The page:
Effect of cardioselective and non-selective beta-blockade on the hypoglycaemic response in insulin-dependent diabetics

Lancet. 1979 Mar 3;1(8114):458-62. doi: 10.1016/s0140-6736(79)90821-3.


The response to intravenous insulin was studied in seven diabetics after a dose of placebo, propranolol (40 mg), or metoprolol (50 mg). Two of the seven subjects also had a week's course of each of the same agents taken three times daily. Neither of the beta-blockers potentiated the effect of insulin as judged by the rate of reduction in blood-glucose. However, blood-glucose recovery was reduced significantly by propranolol, but not significantly by metoprolol. Propranolol caused severe bradycardia and raised diastolic blood-pressure during hypoglycaemia; these effects were milder with metoprolol. Propranolol inhibited the free-fatty-acid levels after hypoglycaemia to a greater extent than did metoprolol. The results strongly suggest that propranolol (and presumably other non-selective beta-blockers) is hazardous in subjects prone to hypoglycaemia. When diabetics require beta-blockade a cardioselective beta 1-blocker should be used.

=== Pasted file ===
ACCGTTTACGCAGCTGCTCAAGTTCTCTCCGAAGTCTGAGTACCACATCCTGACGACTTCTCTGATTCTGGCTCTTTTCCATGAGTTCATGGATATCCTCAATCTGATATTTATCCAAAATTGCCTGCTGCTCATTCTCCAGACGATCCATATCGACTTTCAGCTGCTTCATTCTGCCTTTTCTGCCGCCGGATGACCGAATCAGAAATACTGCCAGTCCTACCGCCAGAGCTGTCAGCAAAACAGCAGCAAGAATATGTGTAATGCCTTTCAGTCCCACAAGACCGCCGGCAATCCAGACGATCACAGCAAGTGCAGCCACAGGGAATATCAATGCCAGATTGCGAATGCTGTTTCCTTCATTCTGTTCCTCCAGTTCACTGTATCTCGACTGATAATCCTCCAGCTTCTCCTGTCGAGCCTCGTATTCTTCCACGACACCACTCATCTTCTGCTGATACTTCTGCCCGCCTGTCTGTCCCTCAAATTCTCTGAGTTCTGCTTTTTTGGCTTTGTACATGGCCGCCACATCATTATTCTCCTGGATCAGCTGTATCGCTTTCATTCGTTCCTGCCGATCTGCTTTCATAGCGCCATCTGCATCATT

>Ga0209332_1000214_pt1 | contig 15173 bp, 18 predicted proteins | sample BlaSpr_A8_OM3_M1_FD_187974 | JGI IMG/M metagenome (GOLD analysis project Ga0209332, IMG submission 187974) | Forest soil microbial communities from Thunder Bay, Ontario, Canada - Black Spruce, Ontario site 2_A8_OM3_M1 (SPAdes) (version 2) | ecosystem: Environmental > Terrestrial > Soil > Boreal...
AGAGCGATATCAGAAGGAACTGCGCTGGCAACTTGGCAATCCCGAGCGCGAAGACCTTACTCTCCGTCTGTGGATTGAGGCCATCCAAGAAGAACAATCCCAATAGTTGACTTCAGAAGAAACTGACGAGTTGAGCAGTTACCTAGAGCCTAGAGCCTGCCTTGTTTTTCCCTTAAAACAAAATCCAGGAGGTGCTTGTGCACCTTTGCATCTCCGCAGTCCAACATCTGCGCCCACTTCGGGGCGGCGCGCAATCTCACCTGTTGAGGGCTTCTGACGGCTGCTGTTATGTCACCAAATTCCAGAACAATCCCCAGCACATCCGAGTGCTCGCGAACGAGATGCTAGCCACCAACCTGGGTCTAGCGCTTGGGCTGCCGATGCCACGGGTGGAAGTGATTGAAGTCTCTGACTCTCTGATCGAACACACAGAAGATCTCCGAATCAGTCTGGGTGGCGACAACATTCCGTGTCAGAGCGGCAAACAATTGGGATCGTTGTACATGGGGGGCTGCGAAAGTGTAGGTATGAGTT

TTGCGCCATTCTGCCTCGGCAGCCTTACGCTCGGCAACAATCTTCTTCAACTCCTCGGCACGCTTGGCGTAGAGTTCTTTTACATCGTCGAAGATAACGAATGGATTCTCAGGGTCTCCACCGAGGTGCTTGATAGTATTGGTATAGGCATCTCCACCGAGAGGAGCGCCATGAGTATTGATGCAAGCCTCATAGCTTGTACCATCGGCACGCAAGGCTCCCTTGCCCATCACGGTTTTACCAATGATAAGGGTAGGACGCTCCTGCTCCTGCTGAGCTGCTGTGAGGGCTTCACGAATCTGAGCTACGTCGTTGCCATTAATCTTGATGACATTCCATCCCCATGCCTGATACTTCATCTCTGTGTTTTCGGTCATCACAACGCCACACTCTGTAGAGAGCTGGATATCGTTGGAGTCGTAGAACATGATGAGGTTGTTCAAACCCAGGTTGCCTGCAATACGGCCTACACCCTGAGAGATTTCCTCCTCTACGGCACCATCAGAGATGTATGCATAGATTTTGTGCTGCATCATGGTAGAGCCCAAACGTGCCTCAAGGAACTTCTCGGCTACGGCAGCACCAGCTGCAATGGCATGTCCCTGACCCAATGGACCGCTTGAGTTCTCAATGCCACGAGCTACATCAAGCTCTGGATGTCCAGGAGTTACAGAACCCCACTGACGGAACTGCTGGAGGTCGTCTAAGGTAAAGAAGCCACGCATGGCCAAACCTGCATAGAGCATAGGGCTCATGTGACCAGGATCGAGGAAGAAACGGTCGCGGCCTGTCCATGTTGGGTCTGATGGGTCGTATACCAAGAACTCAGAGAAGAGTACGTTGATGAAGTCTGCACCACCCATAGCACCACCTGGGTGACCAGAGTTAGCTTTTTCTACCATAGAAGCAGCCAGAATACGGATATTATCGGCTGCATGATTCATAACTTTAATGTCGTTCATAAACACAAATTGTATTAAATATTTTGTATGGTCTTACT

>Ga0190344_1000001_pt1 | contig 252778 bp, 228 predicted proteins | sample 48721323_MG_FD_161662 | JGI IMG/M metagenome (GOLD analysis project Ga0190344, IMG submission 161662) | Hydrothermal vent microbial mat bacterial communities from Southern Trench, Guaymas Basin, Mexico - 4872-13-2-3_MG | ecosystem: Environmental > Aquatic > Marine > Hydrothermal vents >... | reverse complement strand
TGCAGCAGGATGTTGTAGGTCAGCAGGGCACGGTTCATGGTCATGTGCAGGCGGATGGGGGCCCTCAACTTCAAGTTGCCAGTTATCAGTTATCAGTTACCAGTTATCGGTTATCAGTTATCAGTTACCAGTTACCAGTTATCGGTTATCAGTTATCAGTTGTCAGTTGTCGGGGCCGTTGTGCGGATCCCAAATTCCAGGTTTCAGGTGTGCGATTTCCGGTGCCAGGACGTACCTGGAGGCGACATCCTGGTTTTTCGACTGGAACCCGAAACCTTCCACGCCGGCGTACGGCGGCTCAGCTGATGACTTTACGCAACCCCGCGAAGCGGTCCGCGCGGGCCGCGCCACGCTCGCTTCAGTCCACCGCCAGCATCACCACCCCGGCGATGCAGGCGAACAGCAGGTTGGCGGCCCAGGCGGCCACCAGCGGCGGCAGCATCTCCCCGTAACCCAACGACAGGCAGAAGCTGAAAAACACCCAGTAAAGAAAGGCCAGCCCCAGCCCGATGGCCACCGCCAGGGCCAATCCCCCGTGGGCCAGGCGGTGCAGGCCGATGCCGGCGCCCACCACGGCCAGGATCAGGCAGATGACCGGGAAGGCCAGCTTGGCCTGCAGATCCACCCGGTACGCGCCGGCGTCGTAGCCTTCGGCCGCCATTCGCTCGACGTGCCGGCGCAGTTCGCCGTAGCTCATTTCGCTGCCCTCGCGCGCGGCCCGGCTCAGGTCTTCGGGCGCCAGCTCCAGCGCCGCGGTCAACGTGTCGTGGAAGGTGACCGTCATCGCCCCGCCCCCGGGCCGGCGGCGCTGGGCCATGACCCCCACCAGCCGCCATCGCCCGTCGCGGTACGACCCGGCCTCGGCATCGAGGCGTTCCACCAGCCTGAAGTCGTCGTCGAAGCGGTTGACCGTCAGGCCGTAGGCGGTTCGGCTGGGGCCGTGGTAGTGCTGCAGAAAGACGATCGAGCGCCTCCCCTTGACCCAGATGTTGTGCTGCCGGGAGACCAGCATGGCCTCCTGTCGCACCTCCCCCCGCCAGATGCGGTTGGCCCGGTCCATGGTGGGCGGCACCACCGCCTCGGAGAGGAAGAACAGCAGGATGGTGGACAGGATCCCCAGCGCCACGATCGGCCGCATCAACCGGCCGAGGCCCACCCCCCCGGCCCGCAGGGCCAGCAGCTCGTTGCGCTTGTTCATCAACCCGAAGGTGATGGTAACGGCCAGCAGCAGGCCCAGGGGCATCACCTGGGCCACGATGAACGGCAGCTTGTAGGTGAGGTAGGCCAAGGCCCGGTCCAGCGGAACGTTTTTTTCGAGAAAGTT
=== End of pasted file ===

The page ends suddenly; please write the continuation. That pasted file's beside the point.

Publication types

  • Clinical Trial
  • Comparative Study
  • Randomized Controlled Trial

MeSH terms

  • Adult
  • Blood Glucose / analysis
  • Blood Pressure / drug effects
  • Bradycardia / chemically induced
  • Clinical Trials as Topic
  • Diabetes Mellitus / drug therapy
  • Diabetes Mellitus / physiopathology*
  • Diastole / drug effects
  • Fatty Acids / antagonists & inhibitors
  • Female
  • Humans
  • Hyperglycemia / drug therapy*
  • Hypoglycemia / chemically induced
  • Injections, Intravenous
  • Insulin / administration & dosage*
  • Male
  • Metoprolol / administration & dosage*
  • Middle Aged
  • Placebos
  • Propanolamines / administration & dosage*
  • Propranolol / administration & dosage*
  • Pulse / drug effects
  • Research Design


  • Blood Glucose
  • Fatty Acids
  • Insulin
  • Placebos
  • Propanolamines
  • Propranolol
  • Metoprolol